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04-11-2009, 01:00 AM   #1
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Fully Programable K200D?

Is there a function where i can select aperture, shutter speed, sensitivity and exposure compensation without one taking priority over the other. I can select Sensitivity, aperture and Ev but not also shutter speed all at once. Am i doing something wrong or not getting something?

04-11-2009, 01:04 AM   #2
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Manual mode maybe?
04-11-2009, 01:10 AM   #3
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If i select manual mode then i can select ISO but the other three seem to change depending on what i select of the others for example if i select ISO 800. f1.7 at 1/125 then the Ev changes t0 say 1.0, if i select ISO 800 f2.4 at Ev 0.0 then the shutter speed automatically goes to say 1/60.

I don't know if i'm not doing something i should be. i think i need the extra dial of the k20d.
04-11-2009, 01:27 AM   #4
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The EV(exposure copensation) is there to tell you about your settings in manual mode. It will change, based on what you adjust. The shutter speed or the apeture or the ISO will determine what your EV will see and thus it will change. The other three can be changed in manual. Remember, in manual you do it all. The EV is mesuring the light based on your settings and telling you what it sees based on what you choose. In other modes, it will allow you to compensate by lightening or darkening and, depending on what mode you are in, it will change the shutter speed or the apeture. Consider the EV as your meter graph in manual mode.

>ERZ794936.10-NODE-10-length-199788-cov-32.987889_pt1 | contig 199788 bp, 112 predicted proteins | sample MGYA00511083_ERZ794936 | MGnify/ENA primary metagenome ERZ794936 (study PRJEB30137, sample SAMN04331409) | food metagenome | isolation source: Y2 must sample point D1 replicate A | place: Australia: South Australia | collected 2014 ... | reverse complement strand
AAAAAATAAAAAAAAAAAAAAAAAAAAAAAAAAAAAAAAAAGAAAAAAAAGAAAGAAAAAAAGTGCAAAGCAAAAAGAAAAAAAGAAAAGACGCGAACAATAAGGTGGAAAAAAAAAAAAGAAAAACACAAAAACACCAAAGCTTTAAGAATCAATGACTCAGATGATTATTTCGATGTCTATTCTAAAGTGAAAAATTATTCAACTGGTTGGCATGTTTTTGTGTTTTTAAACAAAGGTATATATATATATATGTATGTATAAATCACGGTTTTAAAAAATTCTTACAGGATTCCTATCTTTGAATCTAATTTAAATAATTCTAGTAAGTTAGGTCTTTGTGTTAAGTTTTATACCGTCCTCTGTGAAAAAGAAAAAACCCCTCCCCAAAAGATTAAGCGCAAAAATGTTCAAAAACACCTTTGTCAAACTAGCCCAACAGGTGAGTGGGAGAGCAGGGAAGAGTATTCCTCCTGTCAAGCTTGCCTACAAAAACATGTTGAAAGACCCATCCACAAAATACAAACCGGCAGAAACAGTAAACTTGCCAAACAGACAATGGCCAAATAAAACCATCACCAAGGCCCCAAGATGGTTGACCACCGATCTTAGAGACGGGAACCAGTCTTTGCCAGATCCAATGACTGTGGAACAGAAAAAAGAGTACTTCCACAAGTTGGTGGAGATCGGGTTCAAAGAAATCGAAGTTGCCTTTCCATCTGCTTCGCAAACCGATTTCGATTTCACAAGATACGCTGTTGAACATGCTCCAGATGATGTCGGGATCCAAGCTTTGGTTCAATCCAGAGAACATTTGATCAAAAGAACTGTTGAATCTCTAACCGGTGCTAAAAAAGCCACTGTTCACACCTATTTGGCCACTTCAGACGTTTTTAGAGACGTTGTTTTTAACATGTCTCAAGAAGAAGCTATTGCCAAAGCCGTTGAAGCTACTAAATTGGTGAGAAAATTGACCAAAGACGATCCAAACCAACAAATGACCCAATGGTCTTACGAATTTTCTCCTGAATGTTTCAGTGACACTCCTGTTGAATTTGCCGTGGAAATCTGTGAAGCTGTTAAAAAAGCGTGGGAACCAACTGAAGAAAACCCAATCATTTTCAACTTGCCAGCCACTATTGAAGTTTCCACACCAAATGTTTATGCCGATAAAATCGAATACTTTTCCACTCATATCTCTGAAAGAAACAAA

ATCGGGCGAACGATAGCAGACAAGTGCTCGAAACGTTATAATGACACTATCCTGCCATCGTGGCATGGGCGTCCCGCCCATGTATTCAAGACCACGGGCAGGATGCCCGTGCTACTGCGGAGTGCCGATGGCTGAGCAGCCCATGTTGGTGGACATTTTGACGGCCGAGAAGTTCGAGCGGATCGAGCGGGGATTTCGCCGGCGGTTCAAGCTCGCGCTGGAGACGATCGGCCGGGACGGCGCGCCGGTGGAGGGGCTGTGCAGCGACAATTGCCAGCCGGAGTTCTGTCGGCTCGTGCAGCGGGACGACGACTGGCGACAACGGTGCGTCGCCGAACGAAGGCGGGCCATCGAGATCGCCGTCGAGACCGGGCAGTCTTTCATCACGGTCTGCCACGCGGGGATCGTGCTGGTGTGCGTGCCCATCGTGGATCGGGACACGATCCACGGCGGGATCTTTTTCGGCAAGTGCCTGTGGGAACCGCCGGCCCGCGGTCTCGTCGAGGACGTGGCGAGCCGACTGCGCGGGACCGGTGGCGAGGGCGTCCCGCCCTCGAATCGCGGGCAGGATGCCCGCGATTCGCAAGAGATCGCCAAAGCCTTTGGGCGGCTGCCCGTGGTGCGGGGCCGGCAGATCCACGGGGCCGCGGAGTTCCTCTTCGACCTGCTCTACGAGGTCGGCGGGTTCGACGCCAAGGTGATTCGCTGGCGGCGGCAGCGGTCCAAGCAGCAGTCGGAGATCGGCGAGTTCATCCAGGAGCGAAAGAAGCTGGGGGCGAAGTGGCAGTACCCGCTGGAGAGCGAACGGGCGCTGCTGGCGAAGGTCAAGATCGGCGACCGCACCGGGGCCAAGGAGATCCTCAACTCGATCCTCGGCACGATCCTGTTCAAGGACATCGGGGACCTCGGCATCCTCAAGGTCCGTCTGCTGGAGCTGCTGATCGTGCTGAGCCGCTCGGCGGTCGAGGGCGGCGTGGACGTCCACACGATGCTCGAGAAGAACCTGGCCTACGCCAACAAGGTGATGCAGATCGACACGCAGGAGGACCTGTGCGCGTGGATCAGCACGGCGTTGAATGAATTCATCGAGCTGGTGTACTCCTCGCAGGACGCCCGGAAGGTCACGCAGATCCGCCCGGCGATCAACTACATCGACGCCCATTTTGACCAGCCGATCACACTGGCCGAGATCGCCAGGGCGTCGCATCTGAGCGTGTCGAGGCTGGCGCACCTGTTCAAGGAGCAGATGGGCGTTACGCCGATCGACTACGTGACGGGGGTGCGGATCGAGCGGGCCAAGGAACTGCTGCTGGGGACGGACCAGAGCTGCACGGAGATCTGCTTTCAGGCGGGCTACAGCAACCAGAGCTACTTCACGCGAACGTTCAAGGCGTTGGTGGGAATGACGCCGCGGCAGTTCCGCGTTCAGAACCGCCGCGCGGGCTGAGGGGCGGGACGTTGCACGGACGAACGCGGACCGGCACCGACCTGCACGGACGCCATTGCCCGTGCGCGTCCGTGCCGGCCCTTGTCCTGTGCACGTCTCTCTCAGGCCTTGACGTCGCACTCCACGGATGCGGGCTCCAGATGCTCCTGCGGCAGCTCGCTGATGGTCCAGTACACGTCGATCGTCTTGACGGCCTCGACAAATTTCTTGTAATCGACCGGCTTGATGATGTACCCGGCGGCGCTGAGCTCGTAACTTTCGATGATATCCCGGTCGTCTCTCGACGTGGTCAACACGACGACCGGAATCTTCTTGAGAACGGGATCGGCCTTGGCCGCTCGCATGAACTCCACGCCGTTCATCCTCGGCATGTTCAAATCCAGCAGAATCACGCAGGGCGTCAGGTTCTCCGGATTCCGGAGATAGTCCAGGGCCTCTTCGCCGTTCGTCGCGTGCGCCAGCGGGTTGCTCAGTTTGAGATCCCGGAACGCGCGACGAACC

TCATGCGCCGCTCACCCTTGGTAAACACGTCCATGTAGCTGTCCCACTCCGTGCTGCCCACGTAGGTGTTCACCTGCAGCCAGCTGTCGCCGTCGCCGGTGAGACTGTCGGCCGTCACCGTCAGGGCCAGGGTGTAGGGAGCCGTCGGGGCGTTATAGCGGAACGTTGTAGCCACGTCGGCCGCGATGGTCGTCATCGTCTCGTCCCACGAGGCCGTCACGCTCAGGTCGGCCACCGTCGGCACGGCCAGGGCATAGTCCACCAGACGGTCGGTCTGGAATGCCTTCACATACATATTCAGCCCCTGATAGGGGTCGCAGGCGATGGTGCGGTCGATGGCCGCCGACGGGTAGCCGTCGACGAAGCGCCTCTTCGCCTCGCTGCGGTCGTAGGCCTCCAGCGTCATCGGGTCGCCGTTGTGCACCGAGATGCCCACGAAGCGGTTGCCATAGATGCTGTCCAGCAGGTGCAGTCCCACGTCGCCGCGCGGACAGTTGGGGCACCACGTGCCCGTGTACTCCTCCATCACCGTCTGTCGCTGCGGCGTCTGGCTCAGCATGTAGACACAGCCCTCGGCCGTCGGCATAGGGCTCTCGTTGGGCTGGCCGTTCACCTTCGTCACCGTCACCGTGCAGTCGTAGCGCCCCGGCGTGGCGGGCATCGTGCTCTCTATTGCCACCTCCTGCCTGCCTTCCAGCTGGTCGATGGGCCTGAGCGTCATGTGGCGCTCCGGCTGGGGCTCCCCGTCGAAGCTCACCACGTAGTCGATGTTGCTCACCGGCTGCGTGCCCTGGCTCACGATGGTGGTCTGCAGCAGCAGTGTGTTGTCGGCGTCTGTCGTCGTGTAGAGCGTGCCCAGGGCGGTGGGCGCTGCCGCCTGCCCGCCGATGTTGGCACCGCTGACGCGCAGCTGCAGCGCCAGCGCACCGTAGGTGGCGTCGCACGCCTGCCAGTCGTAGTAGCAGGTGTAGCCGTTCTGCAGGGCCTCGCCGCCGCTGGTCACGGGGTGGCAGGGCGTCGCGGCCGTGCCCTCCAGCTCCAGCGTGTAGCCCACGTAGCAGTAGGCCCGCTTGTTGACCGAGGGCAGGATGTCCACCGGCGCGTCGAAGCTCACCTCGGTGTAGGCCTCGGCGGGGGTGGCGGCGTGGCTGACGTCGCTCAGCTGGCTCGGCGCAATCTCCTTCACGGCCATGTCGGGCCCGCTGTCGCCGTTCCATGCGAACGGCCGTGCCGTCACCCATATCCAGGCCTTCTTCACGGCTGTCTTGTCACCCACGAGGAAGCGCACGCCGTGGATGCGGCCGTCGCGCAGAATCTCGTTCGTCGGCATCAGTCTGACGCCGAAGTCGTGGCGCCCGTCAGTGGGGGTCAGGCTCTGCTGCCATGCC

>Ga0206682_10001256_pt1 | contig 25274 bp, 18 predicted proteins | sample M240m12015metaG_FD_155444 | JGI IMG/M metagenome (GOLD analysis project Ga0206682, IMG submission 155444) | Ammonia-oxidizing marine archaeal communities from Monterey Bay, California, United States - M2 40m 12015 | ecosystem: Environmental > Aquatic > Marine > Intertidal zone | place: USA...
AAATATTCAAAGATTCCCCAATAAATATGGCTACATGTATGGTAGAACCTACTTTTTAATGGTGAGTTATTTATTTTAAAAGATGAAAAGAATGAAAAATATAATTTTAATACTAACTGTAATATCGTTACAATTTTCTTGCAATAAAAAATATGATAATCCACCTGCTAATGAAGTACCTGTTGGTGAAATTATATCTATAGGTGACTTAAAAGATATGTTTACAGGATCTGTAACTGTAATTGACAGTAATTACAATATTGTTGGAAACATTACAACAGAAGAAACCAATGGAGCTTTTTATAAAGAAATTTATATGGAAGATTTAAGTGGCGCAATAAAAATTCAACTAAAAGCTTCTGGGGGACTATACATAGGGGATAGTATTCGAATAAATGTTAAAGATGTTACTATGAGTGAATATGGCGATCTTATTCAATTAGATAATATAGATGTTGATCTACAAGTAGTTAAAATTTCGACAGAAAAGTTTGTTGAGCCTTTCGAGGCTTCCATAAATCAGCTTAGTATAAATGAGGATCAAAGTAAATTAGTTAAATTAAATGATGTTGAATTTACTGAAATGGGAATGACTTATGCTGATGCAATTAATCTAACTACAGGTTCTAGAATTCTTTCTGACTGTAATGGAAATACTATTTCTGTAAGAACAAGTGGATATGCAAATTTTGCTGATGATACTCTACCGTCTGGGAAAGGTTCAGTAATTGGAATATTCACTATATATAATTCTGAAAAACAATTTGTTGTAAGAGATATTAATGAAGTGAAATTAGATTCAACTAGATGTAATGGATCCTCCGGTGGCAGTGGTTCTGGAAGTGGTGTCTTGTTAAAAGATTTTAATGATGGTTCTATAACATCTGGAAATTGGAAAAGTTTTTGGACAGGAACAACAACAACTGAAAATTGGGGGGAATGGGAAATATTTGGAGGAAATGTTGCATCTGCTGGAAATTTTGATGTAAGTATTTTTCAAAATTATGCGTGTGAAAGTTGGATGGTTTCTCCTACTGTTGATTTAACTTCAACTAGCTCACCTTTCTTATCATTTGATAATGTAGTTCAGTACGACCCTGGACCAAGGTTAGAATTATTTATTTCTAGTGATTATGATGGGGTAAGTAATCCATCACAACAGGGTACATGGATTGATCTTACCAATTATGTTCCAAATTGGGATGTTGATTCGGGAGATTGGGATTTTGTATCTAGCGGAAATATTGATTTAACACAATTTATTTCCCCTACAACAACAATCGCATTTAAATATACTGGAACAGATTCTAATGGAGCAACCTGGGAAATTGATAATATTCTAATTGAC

04-11-2009, 01:30 AM   #5
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Thanks res,

Does that mean if i take the shot in RAW it doesn't really matter what the Ev says it is simply a meter of how much light is getting in or lack thereof? And i can mess with that PP in lightroom or whatever?
04-11-2009, 01:45 AM   #6
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Yes. Don't worry about EV in manual mode, unless you want to use it as a meter. When you are in manual, you want to achieve a specific look; lighter or darker, blur or freeze. Look to the other modes for what they are designed for. TV for shutter speed( blur or freeze action). AV for aputere( to select focus or increase depth of field), P(lets the camera choose but you can change settings), and SV( changes the ISO. Beware of noise at higher ISO'S). Raw allows you to fix mistakes made in exposure and WB settings. However, it is not a fix all. Concentrate on getting the right exposure first; that is your ultimate priority.
04-11-2009, 02:31 AM   #7
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Cheers thanks for that i'll have to play around with it a bit more. until now i've been focusing on Av and Tv and EV sometimes playing with ISO when i need more light...
04-11-2009, 03:10 AM   #8
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This is the same thing res said, but I think it can be said in a clearer way for anyone else stumbling upon the thread, so...: